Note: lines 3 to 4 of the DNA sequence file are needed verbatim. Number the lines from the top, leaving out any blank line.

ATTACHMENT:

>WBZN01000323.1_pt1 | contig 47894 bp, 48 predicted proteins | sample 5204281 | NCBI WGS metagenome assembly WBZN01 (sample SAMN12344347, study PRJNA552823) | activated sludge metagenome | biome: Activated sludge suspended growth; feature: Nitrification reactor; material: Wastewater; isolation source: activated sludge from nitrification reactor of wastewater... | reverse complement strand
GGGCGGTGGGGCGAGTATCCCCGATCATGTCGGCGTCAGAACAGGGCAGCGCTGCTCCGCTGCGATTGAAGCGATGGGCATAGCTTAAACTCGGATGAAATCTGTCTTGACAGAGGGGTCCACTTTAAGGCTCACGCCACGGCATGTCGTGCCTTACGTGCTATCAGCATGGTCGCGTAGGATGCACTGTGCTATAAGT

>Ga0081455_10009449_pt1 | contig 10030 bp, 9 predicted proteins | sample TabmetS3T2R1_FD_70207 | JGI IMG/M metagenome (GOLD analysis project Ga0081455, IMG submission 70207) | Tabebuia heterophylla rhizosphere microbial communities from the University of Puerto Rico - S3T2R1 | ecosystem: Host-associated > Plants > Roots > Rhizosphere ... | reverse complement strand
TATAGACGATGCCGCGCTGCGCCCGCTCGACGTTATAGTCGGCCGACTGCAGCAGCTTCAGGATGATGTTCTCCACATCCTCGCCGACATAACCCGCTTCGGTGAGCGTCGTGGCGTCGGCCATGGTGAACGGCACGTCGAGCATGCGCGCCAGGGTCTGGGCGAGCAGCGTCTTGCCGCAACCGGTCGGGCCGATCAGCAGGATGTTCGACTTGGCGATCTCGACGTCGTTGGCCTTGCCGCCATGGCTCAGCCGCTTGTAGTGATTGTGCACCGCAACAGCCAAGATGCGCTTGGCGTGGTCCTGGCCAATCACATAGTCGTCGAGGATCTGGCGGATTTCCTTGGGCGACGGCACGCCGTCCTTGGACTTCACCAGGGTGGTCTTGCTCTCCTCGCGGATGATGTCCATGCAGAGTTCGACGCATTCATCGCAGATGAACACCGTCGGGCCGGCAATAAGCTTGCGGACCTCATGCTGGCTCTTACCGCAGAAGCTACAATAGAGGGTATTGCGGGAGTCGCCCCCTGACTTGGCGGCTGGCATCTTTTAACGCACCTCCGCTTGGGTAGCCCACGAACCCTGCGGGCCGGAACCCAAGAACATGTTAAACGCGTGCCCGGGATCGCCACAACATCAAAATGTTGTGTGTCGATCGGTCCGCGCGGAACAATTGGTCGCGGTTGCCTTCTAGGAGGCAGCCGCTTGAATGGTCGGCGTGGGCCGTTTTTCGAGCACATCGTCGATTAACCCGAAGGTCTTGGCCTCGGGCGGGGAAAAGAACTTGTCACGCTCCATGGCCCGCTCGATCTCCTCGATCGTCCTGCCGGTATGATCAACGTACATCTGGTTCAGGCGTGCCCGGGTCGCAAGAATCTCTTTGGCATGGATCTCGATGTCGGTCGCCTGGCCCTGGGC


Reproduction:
>Ga0081455_10009449_pt1 | contig 10030 bp, 9 predicted proteins | sample TabmetS3T2R1_FD_70207 | JGI IMG/M metagenome (GOLD analysis project Ga0081455, IMG submission 70207) | Tabebuia heterophylla rhizosphere microbial communities from the University of Puerto Rico - S3T2R1 | ecosystem: Host-associated > Plants > Roots > Rhizosphere ... | reverse complement strand
TATAGACGATGCCGCGCTGCGCCCGCTCGACGTTATAGTCGGCCGACTGCAGCAGCTTCAGGATGATGTTCTCCACATCCTCGCCGACATAACCCGCTTCGGTGAGCGTCGTGGCGTCGGCCATGGTGAACGGCACGTCGAGCATGCGCGCCAGGGTCTGGGCGAGCAGCGTCTTGCCGCAACCGGTCGGGCCGATCAGCAGGATGTTCGACTTGGCGATCTCGACGTCGTTGGCCTTGCCGCCATGGCTCAGCCGCTTGTAGTGATTGTGCACCGCAACAGCCAAGATGCGCTTGGCGTGGTCCTGGCCAATCACATAGTCGTCGAGGATCTGGCGGATTTCCTTGGGCGACGGCACGCCGTCCTTGGACTTCACCAGGGTGGTCTTGCTCTCCTCGCGGATGATGTCCATGCAGAGTTCGACGCATTCATCGCAGATGAACACCGTCGGGCCGGCAATAAGCTTGCGGACCTCATGCTGGCTCTTACCGCAGAAGCTACAATAGAGGGTATTGCGGGAGTCGCCCCCTGACTTGGCGGCTGGCATCTTTTAACGCACCTCCGCTTGGGTAGCCCACGAACCCTGCGGGCCGGAACCCAAGAACATGTTAAACGCGTGCCCGGGATCGCCACAACATCAAAATGTTGTGTGTCGATCGGTCCGCGCGGAACAATTGGTCGCGGTTGCCTTCTAGGAGGCAGCCGCTTGAATGGTCGGCGTGGGCCGTTTTTCGAGCACATCGTCGATTAACCCGAAGGTCTTGGCCTCGGGCGGGGAAAAGAACTTGTCACGCTCCATGGCCCGCTCGATCTCCTCGATCGTCCTGCCGGTATGATCAACGTACATCTGGTTCAGGCGTGCCCGGGTCGCAAGAATCTCTTTGGCATGGATCTCGATGTCGGTCGCCTGGCCCTGGGC